(A) Schematic of M2-MΦ conditioned medium experiments (left) and data showing ES2 cell count following 72-hour trametinib ± conditioned medium from M2-MΦ that were pretreated with 24-hour trametinib (right) (n = 3). (B) OVCA viability was measured by propidium iodide and annexin V staining for three cell lines treated for 48 hours with 100 nM trametinib ± transwell coculture with M2-MΦ (averaged across five donors with n = 3 reps per donor, two-tailed t test). (C) Heat map of supernatant and lysate proteins from PBMC-derived M1-MΦ and M2-MΦ. Analyte levels of MΦs treated with 24-hour trametinib are plotted relative to their respective no-treatment controls (n = 3, *P < 0.05, two-tailed Mann-Whitney U test with false discovery rate correction). GM-CSF, granulocyte-MΦ CSF; TGFα, transforming growth factor–α; TNFα, tumor necrosis factor–α; p-NFκB, phosphorylation of nuclear factor κB. (D and E) Loading (D) and score (E) plots generated from principal components analysis (PCA) of data from (C). Red shadings represent M2-MΦ, blue shadings represent M1-MΦ, and gray shading superimposed on each represents control conditions. (F) MΦ uptake of trametinib-treated ES2 cell debris following pretreatment of M2-MΦ with (+T) trametinib (n = 3, two-tailed t test). (G) RTK levels of U937-derived M2-MΦ, 24 hours after trametinib (n = 3 and n = 6 for pooled MERTK two-tailed t test). Data are means ± SEM for all.

  • Fig. 4 MΦs enhance cancer cell sensitivity to RTKi following MAPKi.

    (A) ES2 cell count, 72 hours after treatment with 100 nM trametinib ± AXL-Fc ligand trap, HGF-neutralizing antibody (HGF NAb), and conditioned medium from M2-MΦ treated with 24-hour trametinib (M2-MΦ CM) (n = 3, two-tailed t test). (B) Illustrative dose-response surfaces for two model drugs with increasing degrees of the Loewe synergy parameter α. (C) α was calculated from ES2 cells treated for 72 hours with MEKi + RTKi across n = 24 combinations of concentrations and n = 2 replicates (thick line, median). (D to F) α was calculated as in (C) for trametinib + foretinib, but with ES2 cultured in recombinant growth factor (100 ng/ml) (D) or AXL-Fc (1 μg/ml), GAS6 (400 ng/ml), and/or M2-MΦ-CM (E and F) (n = 2, two-tailed t test). (G and H) p-RTK levels were measured in ES2 (G) and RTK and p-RTK levels in U937-derived M2-MΦ (H) 24 hours after treatment with trametinib (T), foretinib (F), or the combination (n = 3, two-tailed t test). For all except (C), data are means ± SEM.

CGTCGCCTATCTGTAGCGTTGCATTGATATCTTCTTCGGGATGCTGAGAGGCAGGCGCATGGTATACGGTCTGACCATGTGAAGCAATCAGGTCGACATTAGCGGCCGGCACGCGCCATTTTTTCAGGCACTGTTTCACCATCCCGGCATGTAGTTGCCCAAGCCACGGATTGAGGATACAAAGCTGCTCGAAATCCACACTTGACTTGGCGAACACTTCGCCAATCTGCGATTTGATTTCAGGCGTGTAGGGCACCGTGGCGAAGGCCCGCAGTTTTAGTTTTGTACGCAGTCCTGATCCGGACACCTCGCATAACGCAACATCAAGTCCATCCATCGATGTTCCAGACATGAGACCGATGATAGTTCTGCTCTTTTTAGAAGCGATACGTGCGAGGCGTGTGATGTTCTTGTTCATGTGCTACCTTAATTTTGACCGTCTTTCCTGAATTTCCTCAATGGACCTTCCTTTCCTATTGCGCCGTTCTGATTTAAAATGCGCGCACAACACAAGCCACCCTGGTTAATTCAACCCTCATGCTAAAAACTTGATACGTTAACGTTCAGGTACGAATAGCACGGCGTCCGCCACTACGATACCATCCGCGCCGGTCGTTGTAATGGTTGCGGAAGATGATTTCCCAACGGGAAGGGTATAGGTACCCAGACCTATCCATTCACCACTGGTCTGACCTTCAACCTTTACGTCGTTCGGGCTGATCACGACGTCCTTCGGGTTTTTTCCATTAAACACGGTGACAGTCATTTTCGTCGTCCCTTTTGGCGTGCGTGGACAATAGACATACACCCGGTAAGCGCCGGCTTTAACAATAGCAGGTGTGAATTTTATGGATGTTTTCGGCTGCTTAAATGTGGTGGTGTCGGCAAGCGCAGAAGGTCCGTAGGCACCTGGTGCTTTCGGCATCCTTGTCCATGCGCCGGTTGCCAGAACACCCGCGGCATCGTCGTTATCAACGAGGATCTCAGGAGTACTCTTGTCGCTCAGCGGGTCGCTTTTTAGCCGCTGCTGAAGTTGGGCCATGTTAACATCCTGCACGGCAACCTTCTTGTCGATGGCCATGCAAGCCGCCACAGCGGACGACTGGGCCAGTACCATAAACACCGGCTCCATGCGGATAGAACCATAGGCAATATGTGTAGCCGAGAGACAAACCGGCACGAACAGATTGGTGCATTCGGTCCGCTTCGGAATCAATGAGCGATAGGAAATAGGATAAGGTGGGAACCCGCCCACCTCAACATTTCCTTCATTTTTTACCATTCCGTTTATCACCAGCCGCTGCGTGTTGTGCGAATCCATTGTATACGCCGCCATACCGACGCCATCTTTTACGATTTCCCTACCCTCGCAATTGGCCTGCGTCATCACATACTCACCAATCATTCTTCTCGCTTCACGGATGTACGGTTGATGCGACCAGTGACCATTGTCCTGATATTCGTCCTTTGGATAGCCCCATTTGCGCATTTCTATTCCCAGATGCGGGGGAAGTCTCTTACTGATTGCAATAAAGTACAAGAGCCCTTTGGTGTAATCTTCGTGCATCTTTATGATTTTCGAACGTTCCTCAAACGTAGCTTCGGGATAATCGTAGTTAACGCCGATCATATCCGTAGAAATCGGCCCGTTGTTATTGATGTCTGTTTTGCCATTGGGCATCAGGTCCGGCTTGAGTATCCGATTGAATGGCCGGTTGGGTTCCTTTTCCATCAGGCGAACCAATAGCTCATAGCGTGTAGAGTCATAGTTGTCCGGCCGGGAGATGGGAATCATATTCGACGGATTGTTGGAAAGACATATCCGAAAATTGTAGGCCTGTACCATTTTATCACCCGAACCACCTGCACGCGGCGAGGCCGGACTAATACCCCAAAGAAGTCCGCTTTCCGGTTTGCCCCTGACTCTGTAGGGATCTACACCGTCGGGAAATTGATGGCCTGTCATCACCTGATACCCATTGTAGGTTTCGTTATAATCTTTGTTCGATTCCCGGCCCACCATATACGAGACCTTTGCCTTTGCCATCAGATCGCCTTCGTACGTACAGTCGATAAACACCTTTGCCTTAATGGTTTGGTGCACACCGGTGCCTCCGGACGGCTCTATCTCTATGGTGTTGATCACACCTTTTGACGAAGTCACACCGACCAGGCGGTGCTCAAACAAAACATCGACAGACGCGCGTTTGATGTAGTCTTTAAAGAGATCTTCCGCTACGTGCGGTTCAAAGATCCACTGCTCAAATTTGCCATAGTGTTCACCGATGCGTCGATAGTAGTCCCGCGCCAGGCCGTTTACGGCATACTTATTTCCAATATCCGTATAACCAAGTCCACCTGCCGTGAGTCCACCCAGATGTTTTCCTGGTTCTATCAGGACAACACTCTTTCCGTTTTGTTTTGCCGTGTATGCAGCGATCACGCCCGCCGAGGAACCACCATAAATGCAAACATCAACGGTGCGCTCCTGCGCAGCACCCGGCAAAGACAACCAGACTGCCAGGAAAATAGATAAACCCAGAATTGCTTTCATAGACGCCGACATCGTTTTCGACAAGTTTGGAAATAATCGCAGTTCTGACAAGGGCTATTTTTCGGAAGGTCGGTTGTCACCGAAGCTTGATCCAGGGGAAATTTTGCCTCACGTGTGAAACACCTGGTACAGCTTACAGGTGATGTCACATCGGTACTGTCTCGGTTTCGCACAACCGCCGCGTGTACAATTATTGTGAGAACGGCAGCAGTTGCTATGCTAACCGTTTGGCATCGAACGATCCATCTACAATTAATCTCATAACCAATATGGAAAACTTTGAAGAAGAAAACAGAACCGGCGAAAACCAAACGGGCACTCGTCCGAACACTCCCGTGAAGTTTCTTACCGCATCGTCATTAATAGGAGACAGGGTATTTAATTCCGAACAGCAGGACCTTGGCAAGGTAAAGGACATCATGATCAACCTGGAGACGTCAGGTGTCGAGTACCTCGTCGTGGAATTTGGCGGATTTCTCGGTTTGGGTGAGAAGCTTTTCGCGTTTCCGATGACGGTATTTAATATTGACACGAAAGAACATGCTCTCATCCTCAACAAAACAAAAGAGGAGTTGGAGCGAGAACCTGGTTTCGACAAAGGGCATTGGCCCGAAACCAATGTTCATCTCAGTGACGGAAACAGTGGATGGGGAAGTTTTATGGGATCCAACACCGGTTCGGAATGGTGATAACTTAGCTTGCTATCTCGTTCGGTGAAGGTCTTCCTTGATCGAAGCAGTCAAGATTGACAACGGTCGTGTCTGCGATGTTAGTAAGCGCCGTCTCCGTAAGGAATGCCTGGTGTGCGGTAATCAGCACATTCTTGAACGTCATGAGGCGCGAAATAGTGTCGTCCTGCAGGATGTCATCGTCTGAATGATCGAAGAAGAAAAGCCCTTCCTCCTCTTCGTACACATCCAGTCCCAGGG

• Fig. 5 Intravital microscopy reveals altered bypass signaling in TAM-proximal cancer cells.

    (A) Levels of 11 intracellular phosphoproteins were correlated with three p-RTK (p-AXL/p-MERTK/p-MET) levels across three OVCA cell lines, three MΦ coculture conditions, and ±24-hour 100 nM trametinib. A total of n = 756 total Luminex measurements were considered (see figs. S4B and S5A). (B) Phosphoproteins were measured in ES2 cells, 24 hours after trametinib ± transwell M2-MΦ coculture (CC) (n = 3, two-tailed t test). (C) Cytoplasmic-to-nuclear (C/N) ratios from ERK and JNK kinase translocation reporter (KTRs) were measured in ES2 cells 24 hours after treatment with trametinib ± transwell coculture with M2-MΦ (n = 60 cells across six wells, *P < 0.05, two-tailed t test). (D and E) Representative confocal microscopy (D) of disseminated intraperitoneal tumors, showing ES2 cells expressing ERK and JNK KTRs near and far from TAMs, from nu/nu xenografts 24 hours after treatment (trametinib, 0.3 mg/kg, by mouth), quantified in (E) (n = 120 cells across n = 12 tumors and three mice per group, two-tailed t test). Scale bars, 50 μm or 10 μm as indicated). (F to H) Time-lapse intravital microscopy of ES2 xenografts imaged following intravenous (i.v.) trametinib treatment. Representative images (F) and quantification (G and H) are shown. Scale bar, 10 μm. In (G), thin and thick lines denote single cells and their mean, and in (H), data points denote single cells at 60 min after treatment (n = 20 cells across two tumors, Spearman’s exact test). Data are means ± SEM for (B), (C), and (E). n.s., not significant.